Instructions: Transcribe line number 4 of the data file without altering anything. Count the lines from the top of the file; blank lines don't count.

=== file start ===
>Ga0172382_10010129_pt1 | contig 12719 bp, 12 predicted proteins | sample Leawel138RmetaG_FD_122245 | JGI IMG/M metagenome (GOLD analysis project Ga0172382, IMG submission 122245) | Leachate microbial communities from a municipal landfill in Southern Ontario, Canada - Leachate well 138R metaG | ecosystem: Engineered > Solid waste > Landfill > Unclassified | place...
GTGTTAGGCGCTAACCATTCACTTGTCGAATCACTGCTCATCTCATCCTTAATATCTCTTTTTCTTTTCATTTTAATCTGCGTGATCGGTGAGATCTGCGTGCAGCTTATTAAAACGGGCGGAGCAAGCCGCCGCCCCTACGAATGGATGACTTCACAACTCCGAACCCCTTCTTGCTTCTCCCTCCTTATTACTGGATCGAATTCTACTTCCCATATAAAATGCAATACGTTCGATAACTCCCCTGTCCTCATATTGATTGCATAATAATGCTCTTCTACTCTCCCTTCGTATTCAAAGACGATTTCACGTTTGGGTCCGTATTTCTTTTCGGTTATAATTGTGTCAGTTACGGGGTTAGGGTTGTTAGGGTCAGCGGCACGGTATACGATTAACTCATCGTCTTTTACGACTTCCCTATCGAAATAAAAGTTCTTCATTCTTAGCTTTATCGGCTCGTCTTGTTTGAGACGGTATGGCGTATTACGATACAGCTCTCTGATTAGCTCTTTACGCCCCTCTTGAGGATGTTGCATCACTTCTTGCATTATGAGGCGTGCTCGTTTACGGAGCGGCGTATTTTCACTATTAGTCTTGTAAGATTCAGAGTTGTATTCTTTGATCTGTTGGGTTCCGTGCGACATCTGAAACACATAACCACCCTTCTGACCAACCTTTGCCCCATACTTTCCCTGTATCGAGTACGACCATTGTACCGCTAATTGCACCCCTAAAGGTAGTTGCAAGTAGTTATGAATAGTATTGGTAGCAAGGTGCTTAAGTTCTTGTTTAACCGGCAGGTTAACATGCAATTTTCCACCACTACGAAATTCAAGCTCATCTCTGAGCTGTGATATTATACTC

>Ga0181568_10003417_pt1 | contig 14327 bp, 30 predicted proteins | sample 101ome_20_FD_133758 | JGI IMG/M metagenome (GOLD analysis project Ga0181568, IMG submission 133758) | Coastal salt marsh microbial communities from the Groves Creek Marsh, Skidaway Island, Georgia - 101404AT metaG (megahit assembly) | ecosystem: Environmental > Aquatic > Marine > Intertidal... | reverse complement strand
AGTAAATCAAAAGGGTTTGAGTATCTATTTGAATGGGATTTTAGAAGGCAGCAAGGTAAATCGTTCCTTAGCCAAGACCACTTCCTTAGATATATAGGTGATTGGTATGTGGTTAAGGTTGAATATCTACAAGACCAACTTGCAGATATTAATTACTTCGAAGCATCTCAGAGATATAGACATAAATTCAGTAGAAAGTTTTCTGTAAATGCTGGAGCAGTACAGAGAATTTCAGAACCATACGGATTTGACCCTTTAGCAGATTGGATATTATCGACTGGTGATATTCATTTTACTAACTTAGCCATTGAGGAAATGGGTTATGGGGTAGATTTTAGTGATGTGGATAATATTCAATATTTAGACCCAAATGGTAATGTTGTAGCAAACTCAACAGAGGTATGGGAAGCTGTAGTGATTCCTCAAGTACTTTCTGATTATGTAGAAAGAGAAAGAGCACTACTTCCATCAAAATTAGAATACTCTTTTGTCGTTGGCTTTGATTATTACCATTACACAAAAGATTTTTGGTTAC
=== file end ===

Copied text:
AGTAAATCAAAAGGGTTTGAGTATCTATTTGAATGGGATTTTAGAAGGCAGCAAGGTAAATCGTTCCTTAGCCAAGACCACTTCCTTAGATATATAGGTGATTGGTATGTGGTTAAGGTTGAATATCTACAAGACCAACTTGCAGATATTAATTACTTCGAAGCATCTCAGAGATATAGACATAAATTCAGTAGAAAGTTTTCTGTAAATGCTGGAGCAGTACAGAGAATTTCAGAACCATACGGATTTGACCCTTTAGCAGATTGGATATTATCGACTGGTGATATTCATTTTACTAACTTAGCCATTGAGGAAATGGGTTATGGGGTAGATTTTAGTGATGTGGATAATATTCAATATTTAGACCCAAATGGTAATGTTGTAGCAAACTCAACAGAGGTATGGGAAGCTGTAGTGATTCCTCAAGTACTTTCTGATTATGTAGAAAGAGAAAGAGCACTACTTCCATCAAAATTAGAATACTCTTTTGTCGTTGGCTTTGATTATTACCATTACACAAAAGATTTTTGGTTAC